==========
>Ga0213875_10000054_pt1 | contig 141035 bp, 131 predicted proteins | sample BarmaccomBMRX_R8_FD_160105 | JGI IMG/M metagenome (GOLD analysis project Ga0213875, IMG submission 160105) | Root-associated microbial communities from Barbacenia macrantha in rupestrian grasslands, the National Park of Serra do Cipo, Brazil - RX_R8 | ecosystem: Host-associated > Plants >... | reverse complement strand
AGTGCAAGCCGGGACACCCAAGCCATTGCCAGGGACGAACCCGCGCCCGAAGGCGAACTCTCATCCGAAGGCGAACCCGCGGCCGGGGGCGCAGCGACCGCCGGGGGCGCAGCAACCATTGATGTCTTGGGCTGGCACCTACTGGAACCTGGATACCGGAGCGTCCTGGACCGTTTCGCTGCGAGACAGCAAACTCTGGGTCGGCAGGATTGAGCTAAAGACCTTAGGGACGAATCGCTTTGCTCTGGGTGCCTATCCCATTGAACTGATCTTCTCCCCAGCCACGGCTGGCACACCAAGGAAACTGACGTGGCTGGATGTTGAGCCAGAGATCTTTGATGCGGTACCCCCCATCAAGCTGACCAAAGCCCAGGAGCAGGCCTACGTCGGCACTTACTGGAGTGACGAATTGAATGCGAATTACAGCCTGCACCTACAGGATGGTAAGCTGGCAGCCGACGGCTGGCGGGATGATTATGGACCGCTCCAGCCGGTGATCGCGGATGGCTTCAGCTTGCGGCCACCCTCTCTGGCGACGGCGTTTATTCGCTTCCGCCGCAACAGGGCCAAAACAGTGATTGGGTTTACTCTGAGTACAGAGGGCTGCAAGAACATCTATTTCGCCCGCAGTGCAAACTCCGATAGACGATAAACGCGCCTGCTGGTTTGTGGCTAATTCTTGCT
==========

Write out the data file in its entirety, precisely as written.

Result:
>Ga0213875_10000054_pt1 | contig 141035 bp, 131 predicted proteins | sample BarmaccomBMRX_R8_FD_160105 | JGI IMG/M metagenome (GOLD analysis project Ga0213875, IMG submission 160105) | Root-associated microbial communities from Barbacenia macrantha in rupestrian grasslands, the National Park of Serra do Cipo, Brazil - RX_R8 | ecosystem: Host-associated > Plants >... | reverse complement strand
AGTGCAAGCCGGGACACCCAAGCCATTGCCAGGGACGAACCCGCGCCCGAAGGCGAACTCTCATCCGAAGGCGAACCCGCGGCCGGGGGCGCAGCGACCGCCGGGGGCGCAGCAACCATTGATGTCTTGGGCTGGCACCTACTGGAACCTGGATACCGGAGCGTCCTGGACCGTTTCGCTGCGAGACAGCAAACTCTGGGTCGGCAGGATTGAGCTAAAGACCTTAGGGACGAATCGCTTTGCTCTGGGTGCCTATCCCATTGAACTGATCTTCTCCCCAGCCACGGCTGGCACACCAAGGAAACTGACGTGGCTGGATGTTGAGCCAGAGATCTTTGATGCGGTACCCCCCATCAAGCTGACCAAAGCCCAGGAGCAGGCCTACGTCGGCACTTACTGGAGTGACGAATTGAATGCGAATTACAGCCTGCACCTACAGGATGGTAAGCTGGCAGCCGACGGCTGGCGGGATGATTATGGACCGCTCCAGCCGGTGATCGCGGATGGCTTCAGCTTGCGGCCACCCTCTCTGGCGACGGCGTTTATTCGCTTCCGCCGCAACAGGGCCAAAACAGTGATTGGGTTTACTCTGAGTACAGAGGGCTGCAAGAACATCTATTTCGCCCGCAGTGCAAACTCCGATAGACGATAAACGCGCCTGCTGGTTTGTGGCTAATTCTTGCT